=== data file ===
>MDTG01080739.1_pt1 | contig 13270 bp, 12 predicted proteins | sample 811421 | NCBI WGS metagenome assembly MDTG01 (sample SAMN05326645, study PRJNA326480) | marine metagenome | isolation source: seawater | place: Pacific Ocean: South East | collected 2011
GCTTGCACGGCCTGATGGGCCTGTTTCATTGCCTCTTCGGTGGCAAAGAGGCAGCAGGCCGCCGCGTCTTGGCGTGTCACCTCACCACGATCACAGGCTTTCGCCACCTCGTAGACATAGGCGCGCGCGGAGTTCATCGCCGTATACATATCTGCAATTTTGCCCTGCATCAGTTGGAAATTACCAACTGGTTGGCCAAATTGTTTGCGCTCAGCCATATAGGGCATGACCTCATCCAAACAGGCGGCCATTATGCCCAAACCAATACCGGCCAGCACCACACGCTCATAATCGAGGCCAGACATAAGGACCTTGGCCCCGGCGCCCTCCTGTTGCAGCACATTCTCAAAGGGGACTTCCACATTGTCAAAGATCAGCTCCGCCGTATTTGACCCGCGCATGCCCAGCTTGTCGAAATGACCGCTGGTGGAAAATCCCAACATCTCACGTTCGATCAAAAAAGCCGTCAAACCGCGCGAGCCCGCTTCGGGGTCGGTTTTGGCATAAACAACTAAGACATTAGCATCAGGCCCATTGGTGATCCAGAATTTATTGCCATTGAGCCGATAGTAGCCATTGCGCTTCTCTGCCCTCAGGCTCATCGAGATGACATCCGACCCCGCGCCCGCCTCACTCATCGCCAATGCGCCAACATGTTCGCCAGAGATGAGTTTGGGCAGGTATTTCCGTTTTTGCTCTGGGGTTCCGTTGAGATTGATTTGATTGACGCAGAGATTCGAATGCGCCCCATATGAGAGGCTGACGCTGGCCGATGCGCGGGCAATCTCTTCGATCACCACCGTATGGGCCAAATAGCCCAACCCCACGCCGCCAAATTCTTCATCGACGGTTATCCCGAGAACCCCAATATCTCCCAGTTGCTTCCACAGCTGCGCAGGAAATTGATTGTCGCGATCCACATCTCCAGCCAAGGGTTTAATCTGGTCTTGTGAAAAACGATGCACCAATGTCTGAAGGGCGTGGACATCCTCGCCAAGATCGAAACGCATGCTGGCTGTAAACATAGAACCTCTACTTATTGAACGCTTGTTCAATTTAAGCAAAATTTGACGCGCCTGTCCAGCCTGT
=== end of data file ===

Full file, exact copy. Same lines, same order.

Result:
>MDTG01080739.1_pt1 | contig 13270 bp, 12 predicted proteins | sample 811421 | NCBI WGS metagenome assembly MDTG01 (sample SAMN05326645, study PRJNA326480) | marine metagenome | isolation source: seawater | place: Pacific Ocean: South East | collected 2011
GCTTGCACGGCCTGATGGGCCTGTTTCATTGCCTCTTCGGTGGCAAAGAGGCAGCAGGCCGCCGCGTCTTGGCGTGTCACCTCACCACGATCACAGGCTTTCGCCACCTCGTAGACATAGGCGCGCGCGGAGTTCATCGCCGTATACATATCTGCAATTTTGCCCTGCATCAGTTGGAAATTACCAACTGGTTGGCCAAATTGTTTGCGCTCAGCCATATAGGGCATGACCTCATCCAAACAGGCGGCCATTATGCCCAAACCAATACCGGCCAGCACCACACGCTCATAATCGAGGCCAGACATAAGGACCTTGGCCCCGGCGCCCTCCTGTTGCAGCACATTCTCAAAGGGGACTTCCACATTGTCAAAGATCAGCTCCGCCGTATTTGACCCGCGCATGCCCAGCTTGTCGAAATGACCGCTGGTGGAAAATCCCAACATCTCACGTTCGATCAAAAAAGCCGTCAAACCGCGCGAGCCCGCTTCGGGGTCGGTTTTGGCATAAACAACTAAGACATTAGCATCAGGCCCATTGGTGATCCAGAATTTATTGCCATTGAGCCGATAGTAGCCATTGCGCTTCTCTGCCCTCAGGCTCATCGAGATGACATCCGACCCCGCGCCCGCCTCACTCATCGCCAATGCGCCAACATGTTCGCCAGAGATGAGTTTGGGCAGGTATTTCCGTTTTTGCTCTGGGGTTCCGTTGAGATTGATTTGATTGACGCAGAGATTCGAATGCGCCCCATATGAGAGGCTGACGCTGGCCGATGCGCGGGCAATCTCTTCGATCACCACCGTATGGGCCAAATAGCCCAACCCCACGCCGCCAAATTCTTCATCGACGGTTATCCCGAGAACCCCAATATCTCCCAGTTGCTTCCACAGCTGCGCAGGAAATTGATTGTCGCGATCCACATCTCCAGCCAAGGGTTTAATCTGGTCTTGTGAAAAACGATGCACCAATGTCTGAAGGGCGTGGACATCCTCGCCAAGATCGAAACGCATGCTGGCTGTAAACATAGAACCTCTACTTATTGAACGCTTGTTCAATTTAAGCAAAATTTGACGCGCCTGTCCAGCCTGT